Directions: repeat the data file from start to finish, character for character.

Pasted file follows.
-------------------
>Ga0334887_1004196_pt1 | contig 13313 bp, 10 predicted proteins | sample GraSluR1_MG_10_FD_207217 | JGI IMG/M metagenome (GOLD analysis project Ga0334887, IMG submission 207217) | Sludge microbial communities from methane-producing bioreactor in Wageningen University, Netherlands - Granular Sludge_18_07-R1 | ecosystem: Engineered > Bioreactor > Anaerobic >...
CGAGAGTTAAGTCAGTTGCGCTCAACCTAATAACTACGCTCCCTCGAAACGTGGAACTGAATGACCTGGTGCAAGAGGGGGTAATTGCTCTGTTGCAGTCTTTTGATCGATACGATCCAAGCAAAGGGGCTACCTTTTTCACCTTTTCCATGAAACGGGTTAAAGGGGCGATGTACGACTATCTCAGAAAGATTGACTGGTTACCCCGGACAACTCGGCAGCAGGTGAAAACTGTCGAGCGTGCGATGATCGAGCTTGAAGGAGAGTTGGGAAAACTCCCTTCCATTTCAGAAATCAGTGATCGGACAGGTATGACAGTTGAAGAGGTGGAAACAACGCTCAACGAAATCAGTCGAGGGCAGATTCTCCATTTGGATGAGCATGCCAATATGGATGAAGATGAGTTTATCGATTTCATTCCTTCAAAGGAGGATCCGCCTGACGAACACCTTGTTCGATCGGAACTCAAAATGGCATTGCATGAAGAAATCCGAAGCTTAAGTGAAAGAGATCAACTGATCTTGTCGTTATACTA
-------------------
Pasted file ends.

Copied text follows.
>Ga0334887_1004196_pt1 | contig 13313 bp, 10 predicted proteins | sample GraSluR1_MG_10_FD_207217 | JGI IMG/M metagenome (GOLD analysis project Ga0334887, IMG submission 207217) | Sludge microbial communities from methane-producing bioreactor in Wageningen University, Netherlands - Granular Sludge_18_07-R1 | ecosystem: Engineered > Bioreactor > Anaerobic >...
CGAGAGTTAAGTCAGTTGCGCTCAACCTAATAACTACGCTCCCTCGAAACGTGGAACTGAATGACCTGGTGCAAGAGGGGGTAATTGCTCTGTTGCAGTCTTTTGATCGATACGATCCAAGCAAAGGGGCTACCTTTTTCACCTTTTCCATGAAACGGGTTAAAGGGGCGATGTACGACTATCTCAGAAAGATTGACTGGTTACCCCGGACAACTCGGCAGCAGGTGAAAACTGTCGAGCGTGCGATGATCGAGCTTGAAGGAGAGTTGGGAAAACTCCCTTCCATTTCAGAAATCAGTGATCGGACAGGTATGACAGTTGAAGAGGTGGAAACAACGCTCAACGAAATCAGTCGAGGGCAGATTCTCCATTTGGATGAGCATGCCAATATGGATGAAGATGAGTTTATCGATTTCATTCCTTCAAAGGAGGATCCGCCTGACGAACACCTTGTTCGATCGGAACTCAAAATGGCATTGCATGAAGAAATCCGAAGCTTAAGTGAAAGAGATCAACTGATCTTGTCGTTATACTA